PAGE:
In Memoriam: William F. Morgan


Tony Brooks, PhD

William F. (Bill) Morgan, PhD, was an eminent scientist in the field of cell and molecular radiation biology. He died of a pulmonary embolism on Friday evening, 13 November 2015, in Richland, Washington. He was 62.

Bill was born and raised in Christchurch, New Zealand. He was the oldest of four children and was the only one of his family to get a college degree. His mother described him as her right hand and the helper of the family. As a boy he cultivated and developed many of his traits: a happy smile, a warm greeting, and a desire to help others, for which we all loved him.

A great accomplishment for Bill was to make someone laugh. His keen sense of humor, part of his early childhood, stayed with him throughout his life.

Bill started his scientific studies in botany, which helped him develop a great love of plants, and he got his master's and PhD in cytogenetics at the University of Canterbury. His move from New Zealand to Shelly Wolff's laboratory in San Francisco was important. It was here where he became a major player in modern radiation biology. His bench science skill provided him with an extensive background (more than 200 open-literature publications), making him extremely valuable in reviewing and providing scientific insights. He served on many important national and international committees (National Council on Radiation Protection and Measurements, 2002–2014; International Commission on Radiological Protection [ICRP]; and chair of ICRP Committee 1). He served on many other advisory boards and review committees that are too numerous to list.

Bill didn't get involved with the Health Physics Society (HPS) until he moved to the Pacific Northwest National Laboratory. He attended his first HPS meeting in Spokane, Washington, where he realized that this was the organization that has a major impact on setting standards. He threw himself into Society activities with great energy and was responsible for helping to organize and publish a symposium as a special issue in Health Physics, "Biological Consequences and Health Risks of Low-Level Exposure to Ionizing Radiation" (Health Physics 100:247–260). At the time of his death, he was working with me and Ludwig Feinendegen, PhD, to summarize the 2015 HPS symposium "Health Risks From Low Doses and Low Dose-Rates of Ionizing Radiation."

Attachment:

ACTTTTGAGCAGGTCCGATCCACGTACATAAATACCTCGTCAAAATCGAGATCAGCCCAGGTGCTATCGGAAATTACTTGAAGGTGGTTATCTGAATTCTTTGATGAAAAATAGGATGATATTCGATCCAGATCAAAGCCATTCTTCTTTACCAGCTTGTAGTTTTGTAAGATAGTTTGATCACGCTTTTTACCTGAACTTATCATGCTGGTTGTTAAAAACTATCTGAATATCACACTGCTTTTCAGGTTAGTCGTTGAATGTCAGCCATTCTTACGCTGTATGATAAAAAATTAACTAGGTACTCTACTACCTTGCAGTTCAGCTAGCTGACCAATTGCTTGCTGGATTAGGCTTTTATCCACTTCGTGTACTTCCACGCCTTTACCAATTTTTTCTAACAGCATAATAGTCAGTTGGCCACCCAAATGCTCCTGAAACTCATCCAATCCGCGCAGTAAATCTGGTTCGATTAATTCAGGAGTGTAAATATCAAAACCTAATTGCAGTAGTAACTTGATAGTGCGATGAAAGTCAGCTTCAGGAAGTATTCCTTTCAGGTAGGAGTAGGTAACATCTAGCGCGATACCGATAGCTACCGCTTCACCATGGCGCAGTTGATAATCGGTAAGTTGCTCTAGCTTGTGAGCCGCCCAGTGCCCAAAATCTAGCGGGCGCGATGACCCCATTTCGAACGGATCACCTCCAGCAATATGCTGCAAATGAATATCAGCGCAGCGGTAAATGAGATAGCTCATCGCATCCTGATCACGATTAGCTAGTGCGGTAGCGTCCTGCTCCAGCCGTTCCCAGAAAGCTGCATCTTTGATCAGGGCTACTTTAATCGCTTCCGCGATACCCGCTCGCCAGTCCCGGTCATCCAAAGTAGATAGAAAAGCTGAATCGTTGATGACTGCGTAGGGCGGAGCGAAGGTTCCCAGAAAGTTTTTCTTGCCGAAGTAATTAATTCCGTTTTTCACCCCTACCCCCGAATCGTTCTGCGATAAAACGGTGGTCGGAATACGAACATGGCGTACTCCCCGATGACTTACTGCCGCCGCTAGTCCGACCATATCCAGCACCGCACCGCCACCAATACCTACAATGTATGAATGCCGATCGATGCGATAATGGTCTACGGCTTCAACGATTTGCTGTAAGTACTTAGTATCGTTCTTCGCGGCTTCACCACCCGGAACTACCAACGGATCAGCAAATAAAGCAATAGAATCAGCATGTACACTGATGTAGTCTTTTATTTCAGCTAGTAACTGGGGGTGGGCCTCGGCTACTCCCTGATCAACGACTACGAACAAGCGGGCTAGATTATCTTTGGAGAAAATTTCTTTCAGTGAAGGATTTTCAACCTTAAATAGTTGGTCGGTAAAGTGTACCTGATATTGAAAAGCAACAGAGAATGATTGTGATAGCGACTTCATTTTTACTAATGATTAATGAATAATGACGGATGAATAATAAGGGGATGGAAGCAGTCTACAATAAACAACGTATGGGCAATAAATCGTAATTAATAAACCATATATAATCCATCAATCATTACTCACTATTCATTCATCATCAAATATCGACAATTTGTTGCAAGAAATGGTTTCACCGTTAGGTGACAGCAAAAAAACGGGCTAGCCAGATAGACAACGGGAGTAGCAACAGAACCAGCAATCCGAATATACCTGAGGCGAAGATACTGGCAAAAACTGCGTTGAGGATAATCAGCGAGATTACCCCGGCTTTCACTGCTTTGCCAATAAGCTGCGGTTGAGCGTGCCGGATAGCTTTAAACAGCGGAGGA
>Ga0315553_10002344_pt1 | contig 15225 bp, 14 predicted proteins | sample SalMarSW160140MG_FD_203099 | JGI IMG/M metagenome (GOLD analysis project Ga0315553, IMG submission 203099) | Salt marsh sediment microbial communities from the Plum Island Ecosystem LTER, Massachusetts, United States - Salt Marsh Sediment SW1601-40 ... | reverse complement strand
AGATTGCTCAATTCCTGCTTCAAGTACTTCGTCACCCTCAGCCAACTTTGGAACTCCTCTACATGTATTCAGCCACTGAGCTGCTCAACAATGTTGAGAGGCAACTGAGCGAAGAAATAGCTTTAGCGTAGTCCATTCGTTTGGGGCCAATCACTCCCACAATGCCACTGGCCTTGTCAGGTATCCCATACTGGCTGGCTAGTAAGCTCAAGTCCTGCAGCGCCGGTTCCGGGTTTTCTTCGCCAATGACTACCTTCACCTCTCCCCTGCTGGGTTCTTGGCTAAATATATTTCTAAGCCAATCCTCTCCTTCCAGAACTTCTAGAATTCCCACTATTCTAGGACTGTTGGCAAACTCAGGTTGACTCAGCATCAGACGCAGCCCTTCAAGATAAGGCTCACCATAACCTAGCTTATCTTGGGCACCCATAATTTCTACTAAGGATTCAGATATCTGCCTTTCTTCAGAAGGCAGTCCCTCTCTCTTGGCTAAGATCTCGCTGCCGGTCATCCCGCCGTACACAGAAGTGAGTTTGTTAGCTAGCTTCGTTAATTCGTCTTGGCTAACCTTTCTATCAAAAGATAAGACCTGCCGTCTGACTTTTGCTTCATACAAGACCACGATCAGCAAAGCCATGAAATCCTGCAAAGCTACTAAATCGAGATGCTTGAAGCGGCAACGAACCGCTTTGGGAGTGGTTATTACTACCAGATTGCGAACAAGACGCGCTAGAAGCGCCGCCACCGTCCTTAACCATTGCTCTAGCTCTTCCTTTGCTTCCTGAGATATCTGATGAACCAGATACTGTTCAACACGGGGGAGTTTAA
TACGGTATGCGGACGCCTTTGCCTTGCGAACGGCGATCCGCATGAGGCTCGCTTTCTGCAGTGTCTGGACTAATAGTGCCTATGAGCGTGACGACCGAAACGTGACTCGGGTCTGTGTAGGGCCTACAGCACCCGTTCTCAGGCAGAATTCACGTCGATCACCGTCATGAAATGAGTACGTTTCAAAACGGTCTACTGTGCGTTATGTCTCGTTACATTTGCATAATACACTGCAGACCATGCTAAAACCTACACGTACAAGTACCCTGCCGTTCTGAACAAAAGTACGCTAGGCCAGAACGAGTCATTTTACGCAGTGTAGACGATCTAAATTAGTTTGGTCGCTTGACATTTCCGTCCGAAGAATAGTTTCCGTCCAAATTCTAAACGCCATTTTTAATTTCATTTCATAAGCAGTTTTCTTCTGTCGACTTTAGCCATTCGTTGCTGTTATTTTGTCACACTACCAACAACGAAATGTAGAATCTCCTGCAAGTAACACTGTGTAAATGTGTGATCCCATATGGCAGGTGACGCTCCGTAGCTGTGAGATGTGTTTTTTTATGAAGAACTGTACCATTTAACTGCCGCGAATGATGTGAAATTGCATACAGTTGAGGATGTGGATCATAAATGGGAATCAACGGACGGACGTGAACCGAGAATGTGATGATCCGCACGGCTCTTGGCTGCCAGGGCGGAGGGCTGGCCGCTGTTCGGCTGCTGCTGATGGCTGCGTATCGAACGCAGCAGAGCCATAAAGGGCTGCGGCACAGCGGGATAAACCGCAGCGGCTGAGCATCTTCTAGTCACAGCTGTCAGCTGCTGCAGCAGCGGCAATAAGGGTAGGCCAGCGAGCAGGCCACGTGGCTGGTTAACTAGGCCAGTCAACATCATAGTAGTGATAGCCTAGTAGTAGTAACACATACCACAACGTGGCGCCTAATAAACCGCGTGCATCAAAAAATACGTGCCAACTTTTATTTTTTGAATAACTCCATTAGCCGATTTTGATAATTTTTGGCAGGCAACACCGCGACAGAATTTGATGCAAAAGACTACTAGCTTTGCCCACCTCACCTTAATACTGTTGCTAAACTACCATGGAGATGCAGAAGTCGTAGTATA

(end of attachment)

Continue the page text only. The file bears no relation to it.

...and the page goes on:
Bill is survived by his ex-wife, Rosemary Wong; two children, Michelle and Nicholas Morgan; his wife, Marianne Sowa; and daughter, Leyla Resat. They all shared his companionship and love of academics. Each of us felt that we were his best friend and can recount times that he helped us gain special recognition, assisted us in advancing our careers, and encouraged us to be our best. Bill’s science and his important contributions will live on, but he left an empty spot in the hearts and lives of all those who knew and loved him.